This is scandalous. Having signed and ratified the UNCRC however, they are bound by its requirements: Article 32 of the UN Convention on the Rights of the Child states that: “State parties recognize the rights of the child to be protected from economic exploitation and from performing any work that is likely to be hazardous or to interfere with the child’s education, or to be harmful to the child’s health or physical, mental, spiritual, moral or social development.” And in order to add fire to an already blazing inferno of complicity, let us cite the International Labor Organisation (ILO) “Worst Forms of Child Labor Convention (No182) has also been ratified by Ethiopia. The Convention defines the worst forms of child labor, which includes prostitution.” and there are many other examples of international conformity.
The EPRDF, as one would expect signs all the right agreements, courts all the right friends and says all the ‘right’ things and appears more concerned to be seen as a friend of ‘The New Rulers of the World’5, than a Brother of the child in need. In addition to ratifying the UNCRC they have signed up to the African Charter on the Rights and Welfare of the Child ACRWC (2002) and another UN body, the International Labor Organization (ILO) Convention 182 on the Worst Forms of Child Labor, as well as the Stockholm Declaration and Agenda for Action (1996 & 2001) and the African Committee of Experts on the Rights and the Welfare of the Child, however ““Ethiopia is not implementing her obligations under the international conventions relating to the rights of children.” 16-year-old student (ACPF)
Internationally binding Laws are dutifully incorporated into Federal Law, what one would expect and in conformity with the image of acceptability and decency. The many agreements and signatures are but a shadow of dishonesty and apathy upon the darkness and shame that haunts the Government of Ethiopia and destroys the lives of so many of its children. “The Federal Constitution domesticates all international human right instruments,” All well and good, however, whether international or federal, law that sits quietly rotting upon a page of conformity and is not implemented is of little comfort to those like the defenseless child in this atrocious account, “In our neighborhood, a 22-year-old man raped an eight-year-old girl. He was released on bail without being punished for what he did. I am very much disappointed.” Recounts a neighbourhood friend. (ACPF) We should all be “very much disappointed’, indeed shocked and horrified, at this vile abuse and the complacency and dishonesty of the ruling FPRDF party, which signs treatise, claims to care for the children yet acts not to protect them. “The present laws, to a large extent, address the problem of physical and humiliating punishment. However, despite the prevalence of the problem –– which is also acknowledged by law enforcement bodies and the judiciary –– very few alleged perpetrators are being brought before justice.” (EPPAC) Enforcement, enforcement, enforcement is what this eight year old daughter needs, not simply the gloss of a catalogue of legal articles stocked neatly upon the shelf of indifference.
The idealization of change is far from its material manifestation, urgent and sustained action is needed, not simply words, ‘nothing happens by itself, man must act and implements his will”6 Your words alone Prime Minister Meles mean nothing. Nothing to the 14-year-old “housemaid, raped by the employer’s son. She screamed. When we arrived to her rescue, she was covered with blood,” nothing to the 12 tear old boy, who “became a street boy because of the beatings at home ” Nothing Sir to the 12-year-old boy who says, “My mother forced me to inhale the smoke of burning pepper.”(ACPF)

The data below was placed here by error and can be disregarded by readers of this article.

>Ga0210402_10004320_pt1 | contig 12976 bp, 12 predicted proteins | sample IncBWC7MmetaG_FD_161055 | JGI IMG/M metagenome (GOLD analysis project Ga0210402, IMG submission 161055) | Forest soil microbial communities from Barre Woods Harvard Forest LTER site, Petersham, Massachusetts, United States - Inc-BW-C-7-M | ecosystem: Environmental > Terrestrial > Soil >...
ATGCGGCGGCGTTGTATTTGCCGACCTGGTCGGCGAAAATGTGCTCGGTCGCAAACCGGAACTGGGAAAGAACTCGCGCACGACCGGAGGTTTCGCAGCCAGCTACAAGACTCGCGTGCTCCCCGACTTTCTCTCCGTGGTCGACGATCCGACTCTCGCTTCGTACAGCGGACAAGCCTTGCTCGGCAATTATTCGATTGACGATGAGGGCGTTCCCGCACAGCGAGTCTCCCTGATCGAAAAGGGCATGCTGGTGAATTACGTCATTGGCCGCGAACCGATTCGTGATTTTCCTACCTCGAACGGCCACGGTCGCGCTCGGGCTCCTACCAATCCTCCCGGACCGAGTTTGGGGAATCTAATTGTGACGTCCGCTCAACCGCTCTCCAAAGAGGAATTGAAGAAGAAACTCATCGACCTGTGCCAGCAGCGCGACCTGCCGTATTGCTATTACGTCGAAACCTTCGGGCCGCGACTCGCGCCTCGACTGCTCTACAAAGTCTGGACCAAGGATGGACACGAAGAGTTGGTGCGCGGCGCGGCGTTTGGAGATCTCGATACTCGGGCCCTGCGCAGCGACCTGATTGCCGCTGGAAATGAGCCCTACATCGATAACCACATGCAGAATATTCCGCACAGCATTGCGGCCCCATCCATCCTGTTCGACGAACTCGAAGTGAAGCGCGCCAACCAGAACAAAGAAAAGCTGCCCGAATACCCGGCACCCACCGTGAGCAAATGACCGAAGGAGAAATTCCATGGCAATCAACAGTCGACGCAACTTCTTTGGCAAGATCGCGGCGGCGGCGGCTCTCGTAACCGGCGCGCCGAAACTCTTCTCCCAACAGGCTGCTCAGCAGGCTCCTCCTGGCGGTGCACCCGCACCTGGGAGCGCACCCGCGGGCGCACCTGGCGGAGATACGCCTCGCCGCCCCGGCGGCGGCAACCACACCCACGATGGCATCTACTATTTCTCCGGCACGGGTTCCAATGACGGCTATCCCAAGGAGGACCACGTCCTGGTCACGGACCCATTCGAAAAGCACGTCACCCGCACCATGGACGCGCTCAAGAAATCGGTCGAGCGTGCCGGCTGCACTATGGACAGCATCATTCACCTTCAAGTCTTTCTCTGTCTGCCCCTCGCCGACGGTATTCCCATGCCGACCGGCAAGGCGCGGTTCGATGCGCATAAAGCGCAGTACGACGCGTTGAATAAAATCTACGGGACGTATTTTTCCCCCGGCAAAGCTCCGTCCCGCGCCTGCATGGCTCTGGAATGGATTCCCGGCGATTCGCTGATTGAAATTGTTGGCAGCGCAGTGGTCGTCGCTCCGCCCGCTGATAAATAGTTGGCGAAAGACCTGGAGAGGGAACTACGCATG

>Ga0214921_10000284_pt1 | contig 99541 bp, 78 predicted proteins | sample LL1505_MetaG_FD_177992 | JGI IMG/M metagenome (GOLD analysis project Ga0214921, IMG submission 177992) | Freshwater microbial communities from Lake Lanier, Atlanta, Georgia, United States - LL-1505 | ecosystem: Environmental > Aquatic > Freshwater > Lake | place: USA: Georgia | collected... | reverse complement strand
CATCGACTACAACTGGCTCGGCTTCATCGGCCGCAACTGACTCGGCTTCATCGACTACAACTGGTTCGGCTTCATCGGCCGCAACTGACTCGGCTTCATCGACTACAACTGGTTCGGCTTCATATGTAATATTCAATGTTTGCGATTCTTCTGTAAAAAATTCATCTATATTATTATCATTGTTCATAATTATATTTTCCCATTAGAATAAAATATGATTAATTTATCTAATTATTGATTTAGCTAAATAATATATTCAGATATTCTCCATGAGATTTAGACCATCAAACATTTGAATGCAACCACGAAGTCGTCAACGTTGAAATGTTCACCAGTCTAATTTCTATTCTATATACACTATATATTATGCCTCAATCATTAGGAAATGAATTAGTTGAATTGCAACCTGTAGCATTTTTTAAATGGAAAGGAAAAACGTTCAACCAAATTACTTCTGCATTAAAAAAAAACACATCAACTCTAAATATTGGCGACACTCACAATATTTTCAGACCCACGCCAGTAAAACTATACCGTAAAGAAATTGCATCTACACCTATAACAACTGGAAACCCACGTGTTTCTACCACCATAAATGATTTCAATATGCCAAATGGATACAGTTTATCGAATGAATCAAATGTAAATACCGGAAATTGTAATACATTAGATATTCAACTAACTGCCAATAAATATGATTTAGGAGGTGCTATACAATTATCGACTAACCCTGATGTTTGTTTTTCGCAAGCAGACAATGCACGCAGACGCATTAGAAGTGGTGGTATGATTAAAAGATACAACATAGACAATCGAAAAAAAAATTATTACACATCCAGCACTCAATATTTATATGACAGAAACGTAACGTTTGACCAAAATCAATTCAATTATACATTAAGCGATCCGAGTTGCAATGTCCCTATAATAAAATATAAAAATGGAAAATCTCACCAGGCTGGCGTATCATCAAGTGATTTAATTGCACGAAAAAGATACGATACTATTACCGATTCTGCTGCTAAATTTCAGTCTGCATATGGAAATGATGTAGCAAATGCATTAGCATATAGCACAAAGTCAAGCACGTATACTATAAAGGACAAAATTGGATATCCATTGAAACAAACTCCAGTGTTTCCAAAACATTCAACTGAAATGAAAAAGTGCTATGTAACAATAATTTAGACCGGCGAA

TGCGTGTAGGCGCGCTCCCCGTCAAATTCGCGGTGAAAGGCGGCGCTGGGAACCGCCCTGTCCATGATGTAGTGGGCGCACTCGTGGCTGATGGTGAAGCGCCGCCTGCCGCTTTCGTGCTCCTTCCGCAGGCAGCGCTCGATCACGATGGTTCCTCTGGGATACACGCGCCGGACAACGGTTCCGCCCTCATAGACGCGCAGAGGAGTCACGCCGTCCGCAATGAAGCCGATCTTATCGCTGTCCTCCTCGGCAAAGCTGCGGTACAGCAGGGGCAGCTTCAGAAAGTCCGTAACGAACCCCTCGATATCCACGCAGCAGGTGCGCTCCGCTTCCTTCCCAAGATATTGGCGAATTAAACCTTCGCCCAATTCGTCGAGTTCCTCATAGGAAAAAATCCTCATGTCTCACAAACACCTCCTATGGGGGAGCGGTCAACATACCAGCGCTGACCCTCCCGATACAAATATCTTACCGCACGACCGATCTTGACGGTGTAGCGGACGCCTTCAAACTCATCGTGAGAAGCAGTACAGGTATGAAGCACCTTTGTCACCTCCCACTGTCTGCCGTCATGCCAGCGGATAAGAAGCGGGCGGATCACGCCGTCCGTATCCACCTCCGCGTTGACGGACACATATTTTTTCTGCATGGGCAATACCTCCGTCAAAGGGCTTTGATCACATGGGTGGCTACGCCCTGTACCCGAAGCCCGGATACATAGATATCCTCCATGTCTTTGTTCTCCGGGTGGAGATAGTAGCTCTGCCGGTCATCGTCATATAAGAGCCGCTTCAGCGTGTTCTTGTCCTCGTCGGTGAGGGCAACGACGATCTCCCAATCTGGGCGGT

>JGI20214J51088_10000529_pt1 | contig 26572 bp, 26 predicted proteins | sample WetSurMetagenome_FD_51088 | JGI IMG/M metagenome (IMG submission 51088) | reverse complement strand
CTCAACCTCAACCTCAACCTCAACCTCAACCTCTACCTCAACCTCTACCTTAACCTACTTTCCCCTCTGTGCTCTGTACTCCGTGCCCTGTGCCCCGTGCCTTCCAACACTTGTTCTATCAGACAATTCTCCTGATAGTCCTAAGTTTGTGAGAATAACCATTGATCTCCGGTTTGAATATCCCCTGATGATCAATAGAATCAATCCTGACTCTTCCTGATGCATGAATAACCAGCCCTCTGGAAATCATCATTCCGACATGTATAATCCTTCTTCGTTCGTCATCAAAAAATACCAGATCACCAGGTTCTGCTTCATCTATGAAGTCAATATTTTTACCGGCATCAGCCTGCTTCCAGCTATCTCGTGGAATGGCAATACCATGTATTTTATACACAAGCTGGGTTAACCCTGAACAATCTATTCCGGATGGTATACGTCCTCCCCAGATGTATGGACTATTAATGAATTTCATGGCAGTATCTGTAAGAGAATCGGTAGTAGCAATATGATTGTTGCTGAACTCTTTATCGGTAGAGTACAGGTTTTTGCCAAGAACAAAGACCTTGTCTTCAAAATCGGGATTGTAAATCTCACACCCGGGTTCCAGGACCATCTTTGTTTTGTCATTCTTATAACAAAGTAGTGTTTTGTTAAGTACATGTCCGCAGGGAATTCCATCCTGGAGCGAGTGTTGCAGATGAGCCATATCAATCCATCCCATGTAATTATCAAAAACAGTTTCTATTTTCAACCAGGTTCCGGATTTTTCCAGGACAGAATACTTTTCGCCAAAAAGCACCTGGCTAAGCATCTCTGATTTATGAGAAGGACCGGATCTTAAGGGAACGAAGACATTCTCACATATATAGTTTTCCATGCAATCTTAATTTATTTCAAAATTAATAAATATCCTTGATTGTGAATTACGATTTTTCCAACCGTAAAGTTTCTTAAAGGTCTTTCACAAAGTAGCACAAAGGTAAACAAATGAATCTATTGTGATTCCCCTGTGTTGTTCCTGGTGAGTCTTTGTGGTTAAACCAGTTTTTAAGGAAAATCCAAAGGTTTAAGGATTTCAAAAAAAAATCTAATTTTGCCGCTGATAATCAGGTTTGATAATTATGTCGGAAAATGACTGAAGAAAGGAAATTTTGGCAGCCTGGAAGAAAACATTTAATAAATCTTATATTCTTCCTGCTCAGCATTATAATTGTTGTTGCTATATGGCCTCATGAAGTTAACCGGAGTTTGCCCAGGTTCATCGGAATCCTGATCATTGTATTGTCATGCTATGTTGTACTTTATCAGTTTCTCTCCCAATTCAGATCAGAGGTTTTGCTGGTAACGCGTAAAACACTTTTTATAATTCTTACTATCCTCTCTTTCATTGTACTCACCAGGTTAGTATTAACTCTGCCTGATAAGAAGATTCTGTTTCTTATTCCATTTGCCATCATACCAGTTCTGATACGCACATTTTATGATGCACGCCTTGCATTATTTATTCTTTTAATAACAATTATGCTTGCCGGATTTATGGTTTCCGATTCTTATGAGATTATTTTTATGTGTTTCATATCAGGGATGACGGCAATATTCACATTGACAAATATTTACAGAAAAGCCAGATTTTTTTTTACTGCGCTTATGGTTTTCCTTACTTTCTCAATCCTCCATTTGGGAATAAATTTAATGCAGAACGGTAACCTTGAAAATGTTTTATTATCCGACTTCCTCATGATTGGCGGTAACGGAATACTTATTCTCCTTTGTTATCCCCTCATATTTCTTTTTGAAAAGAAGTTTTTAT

In an imitation of intent to combat child prostitution the EPRDF has formulated a ‘plan’, grandly called ‘Ethiopia’s National Action Plan on Sexual Abuse and Exploitation of Children (2006-2010)’. However as one would imagine where the rights of the Child are not recognized fully, treatise partially adopted and implementation completely lacking, “budget limitations have hindered the development of certain initiatives.” (ERQVAC) The National Plan is in principle a positive step let it look closely at the causes of child abuse, trafficking and prostitution. And with the involvement of local and international groups, and crucially children, parents and community members, instigate education programmes, systems to implement the existing laws and structures of enforcement. In addition to making known International and National Laws in relation to child abuse offenses.
A nationwide strategic delivery of the “international agreements ratified by Ethiopia” is needed, along with education counseling and support programs to help families, communities and most importantly the children, those abused overcome the trauma that is destroying the lives of Ethiopia’s little ones, too many to count. The child frightened, without a voice, isolated and powerless, make easy pickings for a Government that continues in denial of the truth of their neglect and corruption. Sitting behind walled artifices of control and conceit sits a duplicitous regime, that cares little for the men and women of Ethiopia, their well-being and Human Rights and even less it seems for their children.
1. Nelson Mandela. http://www.brainyquote.com/quotes/quotes/n/nelsonmand178795.html
2. http://www.diakonia.se/sa/node.asp?node=1857 (DIAK)
3. Mother Teresa
4. Federal Democratic Republic of Ethiopia Country Response to the Questionnaire on Violence Against Children By The Federal Ministry of Labor and Social Affairs
5. John Pilger. The New Rulers of The World
6. Maitreyas messages. Benjamin Crème. http://www.share-international.org/maitreya/messages/message_index.htm